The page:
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Letter from Europe

  • — Issue 2010/28 posted by hidden europe on

Only the British can really understand the appeal of the perfect B road. It is a road that may have pretensions, hoping one day to be upgraded to A class status. And then there are B roads that have come down in the world. Take for example the B1043 south of Peterborough through the village of Stilton (which really does have a connection with cheese).

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Dear fellow travellers

Only the British can really understand the appeal of the perfect B road. In Germany, it just does not work. In German road nomenclature B stands for Bundesstrasse or Federal Highway, and so a B road is second only to an Autobahn. BMWs and Mercedes speed along the Bundesstrassen and, let's face it, they are hardly the sort of road you would choose for a quiet country drive.

Turn to Britain and a B road is often something special. It is a road that may have pretensions, hoping one day to be upgraded to A class status. And then there are B roads that have come down in the world. Take the B1043 south of Peterborough through the village of Stilton (which really does have a connection with cheese). The B1043 was once very grand, having previously been numbered the A1 - the main road from London to Edinburgh. But the creation of new motorways has rendered the old highway redundant. Not longer do great streams of lorries thunder through Stilton and in its retirement the former A1 is now the very sedate B1043.

But the finest B roads are those that are neither on the up nor on the down. They know their station as humble secondary highways. They have for decades appealed to the discerning motorist who wants to get away from the crowds and who is in no great hurry to reach her or his destination.

Take the drive from Newcastle to Edinburgh. There are three reasonably direct routes using A roads, and each is very pretty in its own way. Most travellers prefer the 195-km-long A1 route which runs along the Northumberland coast. But they might do better to opt for the A697 which skirts the eastern Cheviots and shaves 15 km off the distance. Or the even shorter A68 route that affords a wonderful encounter with the forests of Redesdale and then crosses into Scotland at Carter Bar where on summer days a lone piper often waits to greet returning Scotsmen (and Sassenachs venturing over the border). The Carter Bar route is about 170 km long.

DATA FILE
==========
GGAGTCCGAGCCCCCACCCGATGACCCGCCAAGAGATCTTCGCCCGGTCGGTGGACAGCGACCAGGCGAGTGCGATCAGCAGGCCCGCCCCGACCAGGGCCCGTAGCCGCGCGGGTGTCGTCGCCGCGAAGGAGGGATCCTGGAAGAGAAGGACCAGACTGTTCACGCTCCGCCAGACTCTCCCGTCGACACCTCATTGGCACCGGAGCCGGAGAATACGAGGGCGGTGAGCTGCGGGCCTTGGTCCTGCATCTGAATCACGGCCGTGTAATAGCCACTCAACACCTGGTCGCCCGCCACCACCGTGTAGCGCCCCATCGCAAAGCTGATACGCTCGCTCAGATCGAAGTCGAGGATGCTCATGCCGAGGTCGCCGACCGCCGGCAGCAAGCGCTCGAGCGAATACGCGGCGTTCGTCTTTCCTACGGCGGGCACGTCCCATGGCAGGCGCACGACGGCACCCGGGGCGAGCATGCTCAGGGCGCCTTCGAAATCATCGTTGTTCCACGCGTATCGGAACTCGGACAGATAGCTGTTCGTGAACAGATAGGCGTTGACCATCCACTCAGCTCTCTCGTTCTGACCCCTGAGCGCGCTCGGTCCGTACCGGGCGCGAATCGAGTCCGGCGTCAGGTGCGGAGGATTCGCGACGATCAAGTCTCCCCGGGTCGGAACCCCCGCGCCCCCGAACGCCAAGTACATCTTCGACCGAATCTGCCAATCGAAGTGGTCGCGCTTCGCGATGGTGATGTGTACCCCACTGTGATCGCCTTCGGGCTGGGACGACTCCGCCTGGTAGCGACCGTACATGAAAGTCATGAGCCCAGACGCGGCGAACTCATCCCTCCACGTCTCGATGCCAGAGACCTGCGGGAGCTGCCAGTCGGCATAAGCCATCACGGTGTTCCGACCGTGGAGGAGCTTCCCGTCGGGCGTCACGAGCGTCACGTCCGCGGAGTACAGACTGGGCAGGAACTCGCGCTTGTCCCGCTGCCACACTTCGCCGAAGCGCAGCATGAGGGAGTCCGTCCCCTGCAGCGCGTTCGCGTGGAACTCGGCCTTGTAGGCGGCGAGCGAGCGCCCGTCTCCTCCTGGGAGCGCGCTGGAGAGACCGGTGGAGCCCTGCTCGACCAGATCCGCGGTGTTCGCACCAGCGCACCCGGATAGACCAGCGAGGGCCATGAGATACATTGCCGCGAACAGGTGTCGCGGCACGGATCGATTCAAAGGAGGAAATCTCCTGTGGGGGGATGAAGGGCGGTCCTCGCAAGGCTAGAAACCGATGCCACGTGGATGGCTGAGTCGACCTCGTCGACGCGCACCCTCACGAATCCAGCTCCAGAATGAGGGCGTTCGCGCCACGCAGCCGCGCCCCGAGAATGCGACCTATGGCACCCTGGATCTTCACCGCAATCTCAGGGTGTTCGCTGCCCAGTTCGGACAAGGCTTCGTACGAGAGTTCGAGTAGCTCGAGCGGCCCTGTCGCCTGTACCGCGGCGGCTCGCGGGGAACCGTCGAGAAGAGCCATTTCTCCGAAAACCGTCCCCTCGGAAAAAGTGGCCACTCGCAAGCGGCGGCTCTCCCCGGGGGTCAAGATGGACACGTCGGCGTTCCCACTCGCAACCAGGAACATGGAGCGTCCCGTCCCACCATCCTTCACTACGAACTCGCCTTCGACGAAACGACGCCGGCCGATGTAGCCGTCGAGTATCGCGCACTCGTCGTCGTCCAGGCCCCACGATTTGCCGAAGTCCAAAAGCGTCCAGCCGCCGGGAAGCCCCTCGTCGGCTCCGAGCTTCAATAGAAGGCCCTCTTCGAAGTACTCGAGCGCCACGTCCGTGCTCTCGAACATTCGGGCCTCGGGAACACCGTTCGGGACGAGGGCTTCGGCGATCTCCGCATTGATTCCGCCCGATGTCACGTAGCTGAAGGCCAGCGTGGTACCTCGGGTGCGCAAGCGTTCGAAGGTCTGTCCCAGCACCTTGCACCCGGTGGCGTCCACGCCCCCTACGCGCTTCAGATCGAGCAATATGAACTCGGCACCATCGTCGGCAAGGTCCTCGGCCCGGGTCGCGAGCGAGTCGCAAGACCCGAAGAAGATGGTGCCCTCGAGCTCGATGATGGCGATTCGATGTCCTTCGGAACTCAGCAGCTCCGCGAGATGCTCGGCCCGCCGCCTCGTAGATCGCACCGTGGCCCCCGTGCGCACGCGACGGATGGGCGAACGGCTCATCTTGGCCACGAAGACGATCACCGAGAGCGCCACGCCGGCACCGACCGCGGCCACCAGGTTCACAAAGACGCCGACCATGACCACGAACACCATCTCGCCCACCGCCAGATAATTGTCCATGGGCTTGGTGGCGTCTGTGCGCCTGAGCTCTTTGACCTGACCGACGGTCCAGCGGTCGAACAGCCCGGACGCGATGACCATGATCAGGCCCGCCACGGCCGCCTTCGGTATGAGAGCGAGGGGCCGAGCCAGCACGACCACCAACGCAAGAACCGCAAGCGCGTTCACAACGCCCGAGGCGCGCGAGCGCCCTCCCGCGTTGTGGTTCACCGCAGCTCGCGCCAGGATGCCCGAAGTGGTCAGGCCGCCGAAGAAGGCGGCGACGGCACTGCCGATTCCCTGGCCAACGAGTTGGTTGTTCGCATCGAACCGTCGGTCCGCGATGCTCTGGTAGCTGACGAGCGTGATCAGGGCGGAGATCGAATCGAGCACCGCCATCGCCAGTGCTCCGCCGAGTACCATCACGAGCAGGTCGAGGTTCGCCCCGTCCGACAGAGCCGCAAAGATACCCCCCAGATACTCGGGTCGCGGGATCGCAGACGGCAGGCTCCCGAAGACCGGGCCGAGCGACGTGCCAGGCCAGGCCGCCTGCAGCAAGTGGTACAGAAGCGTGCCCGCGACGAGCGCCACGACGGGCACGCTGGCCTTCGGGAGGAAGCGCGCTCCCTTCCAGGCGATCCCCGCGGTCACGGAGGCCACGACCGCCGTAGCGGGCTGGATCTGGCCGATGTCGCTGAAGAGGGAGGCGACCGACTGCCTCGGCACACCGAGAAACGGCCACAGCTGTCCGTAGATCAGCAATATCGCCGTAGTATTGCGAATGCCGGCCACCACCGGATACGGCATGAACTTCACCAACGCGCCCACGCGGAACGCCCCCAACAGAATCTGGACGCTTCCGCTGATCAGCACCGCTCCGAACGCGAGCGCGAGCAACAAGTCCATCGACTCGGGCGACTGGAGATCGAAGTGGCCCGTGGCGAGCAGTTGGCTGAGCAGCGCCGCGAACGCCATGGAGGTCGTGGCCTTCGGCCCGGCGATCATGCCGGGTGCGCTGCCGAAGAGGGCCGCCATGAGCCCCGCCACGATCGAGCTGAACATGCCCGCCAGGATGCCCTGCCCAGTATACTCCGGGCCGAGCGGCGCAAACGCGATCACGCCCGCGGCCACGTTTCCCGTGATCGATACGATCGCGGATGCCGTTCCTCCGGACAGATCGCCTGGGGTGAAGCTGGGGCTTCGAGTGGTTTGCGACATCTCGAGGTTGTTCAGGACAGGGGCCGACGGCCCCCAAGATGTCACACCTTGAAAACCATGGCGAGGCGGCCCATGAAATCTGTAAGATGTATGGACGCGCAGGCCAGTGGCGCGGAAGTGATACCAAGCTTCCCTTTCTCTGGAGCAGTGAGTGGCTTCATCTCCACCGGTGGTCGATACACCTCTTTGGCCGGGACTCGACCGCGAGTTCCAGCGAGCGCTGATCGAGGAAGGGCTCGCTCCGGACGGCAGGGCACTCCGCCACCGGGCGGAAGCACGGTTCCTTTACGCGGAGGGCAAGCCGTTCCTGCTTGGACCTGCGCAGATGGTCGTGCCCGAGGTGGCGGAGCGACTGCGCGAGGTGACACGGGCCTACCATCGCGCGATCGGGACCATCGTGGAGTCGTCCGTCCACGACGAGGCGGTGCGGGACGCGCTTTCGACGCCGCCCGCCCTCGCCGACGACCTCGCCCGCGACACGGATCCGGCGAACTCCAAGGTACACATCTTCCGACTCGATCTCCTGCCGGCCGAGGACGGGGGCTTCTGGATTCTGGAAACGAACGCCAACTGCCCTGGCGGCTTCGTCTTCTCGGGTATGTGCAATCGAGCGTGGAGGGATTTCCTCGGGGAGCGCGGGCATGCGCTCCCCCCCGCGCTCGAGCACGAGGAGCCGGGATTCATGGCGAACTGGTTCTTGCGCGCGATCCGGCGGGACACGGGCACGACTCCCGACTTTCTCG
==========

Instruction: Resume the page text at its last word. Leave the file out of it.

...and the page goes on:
However, our favourite route from Newcastle to Edinburgh is very different. The B6318 starts on the western fringes of Newcastle and then runs west along Hadrian's Wall before cutting through the Border Forest Park to Liddesdale. This is pretty terrain - and at its very best at this time of year. Stay loyal to the B6318 and it will bring you to Langholm. And this is a B road that indeed tests your loyalty for it is the longest B road in the United Kingdom.

By happy chance, Britain's second longest B road starts in Langholm and runs north towards Edinburgh. The B709 is a gem, climbing up a lonely valley to Eskdalemuir - which gets into the news for all the wrong reasons. Usually it is because it is the coldest or snowiest place in Britain but just a few weeks ago Eskdalemuir was dubbed by a Scottish newspaper as the gloomiest place in Britain. What an insult to a beautiful village that nestles gently in hills that now already have a first dusting of winter snow.

The full journey from Newcastle to Edinburgh via Britain's two longest B roads is 233 km. Yes, twenty per cent longer than the A1 route favoured by most motorists. But B roads are the route to recovering our sanity. And the B6318 and B709 are two of the very best. Long may they survive.

Nicky Gardner and Susanne Kries
(editors, hidden europe magazine)

This article was published in Letter from Europe.

About The Authors

hidden europe

and Susanne Kries manage hidden europe, a Berlin-based editorial bureau that supplies text and images to media across Europe. Together they edit hidden europe magazine. Nicky and Susanne are dedicated slow travellers. They delight in discovering the exotic in the everyday.